literary management

How To Have a Successful Book Signing by Jerry D. Simmons and Judy Azar LeBlanc
12 Hints for Rekindling your Creative Spark
16 Ways You Can Create a Better Hero
Author Style Guide
Atchity-Wong Interview
Adaptation Tips (zipped)
Beat the Clock
Books To Film: Recommended Movies
Caring About Character
Copyright Information
Dealing with Rejection
Does My Agent Have to be in NY or LA?
Glossary of Entertainment Industry Terms
High-concept and log-lines
How to Manufacture a Best Seller
How Screenplays are Different from Novels
John Scott Shepherd Interview
The Keys to Promotion and Publicity
Love at First Draft
Manuscript Formatting Guidelines
Morning Pages
Playing Director
Publishing Tips
Punctuation Pitfalls
The Role of Research in the Writing Process
Screenplay's The Thing
Self-Editing Tips from AEI
Selling To Hollywood
Selling the Devil To Hollywood
Should You Hire an Editor?
Tips on Breaking into Showbusiness
Treating Yourself
Treatments Based on True Stories
True Life to TV Movie TV Writing Tips(zipped)
Victoria Wisdom Interview
What's Hot, What's Not
What Makes a Novel Work for Television?
Why We Reject Your Manuscripts
The Write Stuff
Writing Off Into the Sunset
GumbWriters Interview with Literary Manager, Ken Atchity
Reprinted from

How long have you been an agent, and how did you get your start, Ken?

Well, to begin with, I'm NOT an agent, although half the world calls me one. I'm a literary manager and producer, which allows my company, Atchity Entertainment International (, a much wider purview and operating plane: We develop literary properties, sell them to publishers (like agents do), then set them up as films or multimedia franchises. It's been a nearly 20-year evolution to where we are today, following my first career as Professor of Comparative Literature at Occidental College (Yale Ph.D., Georgetown B.A.), Fulbright Professor to the University of Bologna, Instructor in Screen- and Novel-writing at the UCLA Writers Program, and regular contributor to the Los Angeles Times Book Review.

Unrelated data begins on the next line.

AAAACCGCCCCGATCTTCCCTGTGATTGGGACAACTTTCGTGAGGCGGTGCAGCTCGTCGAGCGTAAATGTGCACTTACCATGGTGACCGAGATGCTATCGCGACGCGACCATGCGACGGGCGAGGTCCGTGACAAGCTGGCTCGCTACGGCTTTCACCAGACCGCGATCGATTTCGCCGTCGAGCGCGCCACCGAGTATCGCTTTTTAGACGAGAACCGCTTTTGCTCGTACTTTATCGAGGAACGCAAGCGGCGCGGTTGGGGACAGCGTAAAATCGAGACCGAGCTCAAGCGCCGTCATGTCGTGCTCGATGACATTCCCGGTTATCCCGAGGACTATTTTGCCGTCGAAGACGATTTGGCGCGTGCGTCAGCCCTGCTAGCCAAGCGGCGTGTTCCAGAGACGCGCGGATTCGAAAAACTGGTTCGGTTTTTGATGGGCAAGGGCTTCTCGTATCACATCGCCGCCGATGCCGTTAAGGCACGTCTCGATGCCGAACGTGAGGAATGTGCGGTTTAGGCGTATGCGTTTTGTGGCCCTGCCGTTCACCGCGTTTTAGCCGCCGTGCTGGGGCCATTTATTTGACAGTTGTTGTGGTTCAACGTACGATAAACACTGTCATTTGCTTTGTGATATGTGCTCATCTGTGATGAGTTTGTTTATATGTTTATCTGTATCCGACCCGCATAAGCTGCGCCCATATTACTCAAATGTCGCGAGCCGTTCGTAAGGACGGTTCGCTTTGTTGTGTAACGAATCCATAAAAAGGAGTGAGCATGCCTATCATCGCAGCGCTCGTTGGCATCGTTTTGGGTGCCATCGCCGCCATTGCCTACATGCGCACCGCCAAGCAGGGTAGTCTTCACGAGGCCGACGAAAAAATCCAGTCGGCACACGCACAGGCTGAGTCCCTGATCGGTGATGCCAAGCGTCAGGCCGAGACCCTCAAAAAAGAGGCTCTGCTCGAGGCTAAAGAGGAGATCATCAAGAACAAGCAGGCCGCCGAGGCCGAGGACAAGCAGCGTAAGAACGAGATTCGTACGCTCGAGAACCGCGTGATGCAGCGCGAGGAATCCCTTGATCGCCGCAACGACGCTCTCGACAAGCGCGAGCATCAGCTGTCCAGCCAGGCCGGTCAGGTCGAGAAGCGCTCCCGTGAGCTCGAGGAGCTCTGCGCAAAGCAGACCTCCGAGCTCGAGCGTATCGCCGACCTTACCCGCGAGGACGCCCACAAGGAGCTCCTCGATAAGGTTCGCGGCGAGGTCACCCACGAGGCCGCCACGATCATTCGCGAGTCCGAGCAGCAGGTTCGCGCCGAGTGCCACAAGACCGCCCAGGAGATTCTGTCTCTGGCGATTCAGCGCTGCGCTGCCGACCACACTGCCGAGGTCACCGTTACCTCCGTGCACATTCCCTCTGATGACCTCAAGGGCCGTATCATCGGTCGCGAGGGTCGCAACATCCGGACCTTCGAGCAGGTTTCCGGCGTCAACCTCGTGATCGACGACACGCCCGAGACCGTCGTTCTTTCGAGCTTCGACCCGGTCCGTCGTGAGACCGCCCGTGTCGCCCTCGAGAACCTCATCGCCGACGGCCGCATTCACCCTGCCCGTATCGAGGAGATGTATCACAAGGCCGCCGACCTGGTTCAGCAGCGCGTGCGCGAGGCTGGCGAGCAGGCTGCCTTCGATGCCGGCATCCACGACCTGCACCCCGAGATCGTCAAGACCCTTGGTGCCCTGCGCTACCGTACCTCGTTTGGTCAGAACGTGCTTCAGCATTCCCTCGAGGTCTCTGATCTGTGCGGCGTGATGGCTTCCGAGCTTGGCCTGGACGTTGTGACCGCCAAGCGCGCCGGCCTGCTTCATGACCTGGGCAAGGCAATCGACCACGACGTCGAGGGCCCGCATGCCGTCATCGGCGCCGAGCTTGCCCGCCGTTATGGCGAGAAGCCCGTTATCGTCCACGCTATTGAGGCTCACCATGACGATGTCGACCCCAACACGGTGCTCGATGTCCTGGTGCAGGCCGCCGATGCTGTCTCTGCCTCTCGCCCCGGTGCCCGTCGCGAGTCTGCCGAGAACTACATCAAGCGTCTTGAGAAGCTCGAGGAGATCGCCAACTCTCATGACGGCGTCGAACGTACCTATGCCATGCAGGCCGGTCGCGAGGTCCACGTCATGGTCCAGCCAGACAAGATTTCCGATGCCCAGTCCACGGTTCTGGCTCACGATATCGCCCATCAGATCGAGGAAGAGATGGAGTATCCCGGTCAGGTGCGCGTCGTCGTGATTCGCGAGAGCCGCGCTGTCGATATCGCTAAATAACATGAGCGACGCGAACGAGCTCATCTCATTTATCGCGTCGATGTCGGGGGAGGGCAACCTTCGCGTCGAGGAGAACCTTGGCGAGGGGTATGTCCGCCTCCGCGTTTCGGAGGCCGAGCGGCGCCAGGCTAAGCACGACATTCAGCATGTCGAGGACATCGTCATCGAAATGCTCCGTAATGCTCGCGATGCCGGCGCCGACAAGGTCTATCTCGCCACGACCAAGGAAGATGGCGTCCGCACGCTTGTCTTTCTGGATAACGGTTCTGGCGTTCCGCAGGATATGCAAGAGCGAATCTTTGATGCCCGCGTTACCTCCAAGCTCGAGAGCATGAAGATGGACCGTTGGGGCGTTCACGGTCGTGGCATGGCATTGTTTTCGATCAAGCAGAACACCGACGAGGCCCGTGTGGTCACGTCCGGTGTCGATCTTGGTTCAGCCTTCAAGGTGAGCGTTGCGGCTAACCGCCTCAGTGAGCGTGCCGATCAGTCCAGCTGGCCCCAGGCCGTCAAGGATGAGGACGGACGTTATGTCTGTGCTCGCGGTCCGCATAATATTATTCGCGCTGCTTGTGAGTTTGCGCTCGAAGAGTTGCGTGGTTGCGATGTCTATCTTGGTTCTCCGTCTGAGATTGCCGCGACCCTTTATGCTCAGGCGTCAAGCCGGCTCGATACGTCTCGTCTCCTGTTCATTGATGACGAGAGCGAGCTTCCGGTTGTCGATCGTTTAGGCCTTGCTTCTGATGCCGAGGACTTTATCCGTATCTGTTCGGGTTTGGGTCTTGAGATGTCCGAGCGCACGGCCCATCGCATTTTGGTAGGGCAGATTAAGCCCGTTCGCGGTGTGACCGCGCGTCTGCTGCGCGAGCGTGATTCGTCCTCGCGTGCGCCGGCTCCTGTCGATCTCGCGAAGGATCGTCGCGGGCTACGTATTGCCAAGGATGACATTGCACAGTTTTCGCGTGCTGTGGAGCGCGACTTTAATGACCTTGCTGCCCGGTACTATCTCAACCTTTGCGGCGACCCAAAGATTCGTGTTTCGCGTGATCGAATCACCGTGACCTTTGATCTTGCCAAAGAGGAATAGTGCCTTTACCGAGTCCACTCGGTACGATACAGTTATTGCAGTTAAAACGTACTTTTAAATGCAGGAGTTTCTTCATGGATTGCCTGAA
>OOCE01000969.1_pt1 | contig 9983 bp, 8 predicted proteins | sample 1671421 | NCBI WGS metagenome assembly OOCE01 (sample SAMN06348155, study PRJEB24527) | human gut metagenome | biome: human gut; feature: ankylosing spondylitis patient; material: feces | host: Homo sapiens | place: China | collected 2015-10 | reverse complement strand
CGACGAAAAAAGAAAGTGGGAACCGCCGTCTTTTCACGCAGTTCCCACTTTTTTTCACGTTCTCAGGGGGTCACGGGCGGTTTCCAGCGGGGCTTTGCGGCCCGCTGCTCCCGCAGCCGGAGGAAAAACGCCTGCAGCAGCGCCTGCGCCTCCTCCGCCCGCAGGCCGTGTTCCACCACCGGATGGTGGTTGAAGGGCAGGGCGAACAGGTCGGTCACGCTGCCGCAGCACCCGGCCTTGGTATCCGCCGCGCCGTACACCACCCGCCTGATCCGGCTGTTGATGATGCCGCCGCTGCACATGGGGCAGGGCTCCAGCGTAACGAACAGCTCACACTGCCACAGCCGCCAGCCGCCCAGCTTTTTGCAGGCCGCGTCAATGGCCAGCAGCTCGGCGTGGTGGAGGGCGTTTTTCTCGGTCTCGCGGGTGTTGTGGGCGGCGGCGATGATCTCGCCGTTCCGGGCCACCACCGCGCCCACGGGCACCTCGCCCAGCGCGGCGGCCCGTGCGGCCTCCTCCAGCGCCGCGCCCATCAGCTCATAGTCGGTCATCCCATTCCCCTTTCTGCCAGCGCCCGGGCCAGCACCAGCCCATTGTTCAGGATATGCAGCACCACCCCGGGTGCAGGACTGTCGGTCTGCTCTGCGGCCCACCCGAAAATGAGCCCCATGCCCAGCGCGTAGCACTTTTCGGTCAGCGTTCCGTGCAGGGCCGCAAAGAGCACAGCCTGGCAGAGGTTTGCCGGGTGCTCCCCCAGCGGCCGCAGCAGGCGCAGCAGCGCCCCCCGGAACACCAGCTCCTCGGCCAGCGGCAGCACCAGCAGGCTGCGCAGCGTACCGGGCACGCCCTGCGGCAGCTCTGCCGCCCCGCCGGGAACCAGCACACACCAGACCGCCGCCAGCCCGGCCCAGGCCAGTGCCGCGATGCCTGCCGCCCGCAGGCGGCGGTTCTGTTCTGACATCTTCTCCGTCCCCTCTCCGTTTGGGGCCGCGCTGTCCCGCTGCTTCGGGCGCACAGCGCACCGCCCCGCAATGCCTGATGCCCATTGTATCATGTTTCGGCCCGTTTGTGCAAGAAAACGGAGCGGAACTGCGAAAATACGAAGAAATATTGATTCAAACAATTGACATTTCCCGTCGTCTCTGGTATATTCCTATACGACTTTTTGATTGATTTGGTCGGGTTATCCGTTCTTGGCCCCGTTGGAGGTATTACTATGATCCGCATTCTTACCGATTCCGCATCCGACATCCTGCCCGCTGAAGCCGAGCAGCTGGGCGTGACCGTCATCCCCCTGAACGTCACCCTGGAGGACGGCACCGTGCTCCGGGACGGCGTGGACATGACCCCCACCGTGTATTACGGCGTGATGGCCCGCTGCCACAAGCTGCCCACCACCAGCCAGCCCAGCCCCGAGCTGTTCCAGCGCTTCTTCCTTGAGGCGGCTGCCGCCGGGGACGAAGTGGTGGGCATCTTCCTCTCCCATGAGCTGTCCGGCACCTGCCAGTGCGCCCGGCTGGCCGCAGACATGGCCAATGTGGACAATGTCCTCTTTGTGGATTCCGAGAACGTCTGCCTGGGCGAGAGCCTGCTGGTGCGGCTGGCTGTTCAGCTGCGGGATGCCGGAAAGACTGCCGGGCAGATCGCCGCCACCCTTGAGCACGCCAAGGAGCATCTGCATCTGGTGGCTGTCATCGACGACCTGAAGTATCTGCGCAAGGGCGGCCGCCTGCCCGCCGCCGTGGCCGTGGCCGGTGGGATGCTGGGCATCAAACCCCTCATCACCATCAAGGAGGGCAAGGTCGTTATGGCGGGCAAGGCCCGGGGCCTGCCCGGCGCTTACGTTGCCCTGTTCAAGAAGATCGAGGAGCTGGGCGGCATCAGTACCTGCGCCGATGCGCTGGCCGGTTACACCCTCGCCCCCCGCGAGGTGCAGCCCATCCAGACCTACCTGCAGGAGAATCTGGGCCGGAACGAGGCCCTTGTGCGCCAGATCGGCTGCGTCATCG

My second career was founded on my first. I wanted to move on from analyzing and critiquing stories to helping storytellers create them for publishers and the big screen. As an author myself, with 15 books to date and a half dozen or so screenplays, I thought I should “put my money where my mouth was” and focus on creation instead of deconstruction. Turns out, the latter serves the former, and has continued to do so. In fact, I formed a second company,, as a kind of farm team for my management and representation company - a company that mentors writers not yet ready for representation, and also ghostwrites for individuals and companies who want to get a story or information into the world, but don't have time to be writers. Some of AEI's biggest successes have been incubated in the Writer's Lifeline, including Dracula: The Un-Dead, a novel AEI just sold for nearly $2 million and will produce as a film in '09.

What makes your agency different from any others?

Primarily, that we think outside the box and focus on storytellers instead of screenwriters vs. novelists. Our ideal clients are ones that want to be paid for their intellectual property on both coasts, publishing and entertainment, and in the global market.

What are you looking for, specifically, that you wish you would see more of?